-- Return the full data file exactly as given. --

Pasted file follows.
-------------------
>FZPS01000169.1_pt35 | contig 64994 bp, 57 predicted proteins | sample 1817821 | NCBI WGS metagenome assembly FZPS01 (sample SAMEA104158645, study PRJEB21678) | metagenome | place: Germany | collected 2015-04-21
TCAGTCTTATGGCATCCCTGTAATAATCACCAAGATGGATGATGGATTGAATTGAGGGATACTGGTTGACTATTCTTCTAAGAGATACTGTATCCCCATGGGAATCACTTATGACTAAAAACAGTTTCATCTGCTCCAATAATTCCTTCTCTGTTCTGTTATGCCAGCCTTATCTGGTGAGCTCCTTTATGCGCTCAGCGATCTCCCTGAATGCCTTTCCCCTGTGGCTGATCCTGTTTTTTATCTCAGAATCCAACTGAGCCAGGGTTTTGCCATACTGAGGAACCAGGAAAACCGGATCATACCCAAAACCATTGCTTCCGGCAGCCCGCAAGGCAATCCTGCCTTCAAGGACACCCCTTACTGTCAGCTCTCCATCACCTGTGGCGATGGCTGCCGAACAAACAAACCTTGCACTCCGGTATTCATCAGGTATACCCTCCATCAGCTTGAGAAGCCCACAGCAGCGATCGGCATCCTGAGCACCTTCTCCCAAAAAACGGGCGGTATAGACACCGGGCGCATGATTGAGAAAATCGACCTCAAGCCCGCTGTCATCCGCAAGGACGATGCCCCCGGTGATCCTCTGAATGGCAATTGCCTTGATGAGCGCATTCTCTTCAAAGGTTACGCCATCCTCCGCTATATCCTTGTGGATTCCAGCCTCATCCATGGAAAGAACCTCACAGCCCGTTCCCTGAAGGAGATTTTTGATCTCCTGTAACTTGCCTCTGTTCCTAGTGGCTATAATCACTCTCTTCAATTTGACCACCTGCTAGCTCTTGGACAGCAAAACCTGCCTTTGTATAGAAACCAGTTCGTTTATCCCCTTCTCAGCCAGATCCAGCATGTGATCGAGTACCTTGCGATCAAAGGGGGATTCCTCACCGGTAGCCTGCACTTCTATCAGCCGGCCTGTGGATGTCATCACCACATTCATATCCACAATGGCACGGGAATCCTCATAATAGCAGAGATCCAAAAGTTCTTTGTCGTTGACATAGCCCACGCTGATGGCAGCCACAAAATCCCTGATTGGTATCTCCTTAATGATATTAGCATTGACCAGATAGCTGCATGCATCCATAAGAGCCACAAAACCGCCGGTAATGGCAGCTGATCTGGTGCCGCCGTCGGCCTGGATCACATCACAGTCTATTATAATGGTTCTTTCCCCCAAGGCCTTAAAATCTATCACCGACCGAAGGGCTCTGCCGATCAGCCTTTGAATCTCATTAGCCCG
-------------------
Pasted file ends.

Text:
>FZPS01000169.1_pt35 | contig 64994 bp, 57 predicted proteins | sample 1817821 | NCBI WGS metagenome assembly FZPS01 (sample SAMEA104158645, study PRJEB21678) | metagenome | place: Germany | collected 2015-04-21
TCAGTCTTATGGCATCCCTGTAATAATCACCAAGATGGATGATGGATTGAATTGAGGGATACTGGTTGACTATTCTTCTAAGAGATACTGTATCCCCATGGGAATCACTTATGACTAAAAACAGTTTCATCTGCTCCAATAATTCCTTCTCTGTTCTGTTATGCCAGCCTTATCTGGTGAGCTCCTTTATGCGCTCAGCGATCTCCCTGAATGCCTTTCCCCTGTGGCTGATCCTGTTTTTTATCTCAGAATCCAACTGAGCCAGGGTTTTGCCATACTGAGGAACCAGGAAAACCGGATCATACCCAAAACCATTGCTTCCGGCAGCCCGCAAGGCAATCCTGCCTTCAAGGACACCCCTTACTGTCAGCTCTCCATCACCTGTGGCGATGGCTGCCGAACAAACAAACCTTGCACTCCGGTATTCATCAGGTATACCCTCCATCAGCTTGAGAAGCCCACAGCAGCGATCGGCATCCTGAGCACCTTCTCCCAAAAAACGGGCGGTATAGACACCGGGCGCATGATTGAGAAAATCGACCTCAAGCCCGCTGTCATCCGCAAGGACGATGCCCCCGGTGATCCTCTGAATGGCAATTGCCTTGATGAGCGCATTCTCTTCAAAGGTTACGCCATCCTCCGCTATATCCTTGTGGATTCCAGCCTCATCCATGGAAAGAACCTCACAGCCCGTTCCCTGAAGGAGATTTTTGATCTCCTGTAACTTGCCTCTGTTCCTAGTGGCTATAATCACTCTCTTCAATTTGACCACCTGCTAGCTCTTGGACAGCAAAACCTGCCTTTGTATAGAAACCAGTTCGTTTATCCCCTTCTCAGCCAGATCCAGCATGTGATCGAGTACCTTGCGATCAAAGGGGGATTCCTCACCGGTAGCCTGCACTTCTATCAGCCGGCCTGTGGATGTCATCACCACATTCATATCCACAATGGCACGGGAATCCTCATAATAGCAGAGATCCAAAAGTTCTTTGTCGTTGACATAGCCCACGCTGATGGCAGCCACAAAATCCCTGATTGGTATCTCCTTAATGATATTAGCATTGACCAGATAGCTGCATGCATCCATAAGAGCCACAAAACCGCCGGTAATGGCAGCTGATCTGGTGCCGCCGTCGGCCTGGATCACATCACAGTCTATTATAATGGTTCTTTCCCCCAAGGCCTTAAAATCTATCACCGACCGAAGGGCTCTGCCGATCAGCCTTTGAATCTCATTAGCCCG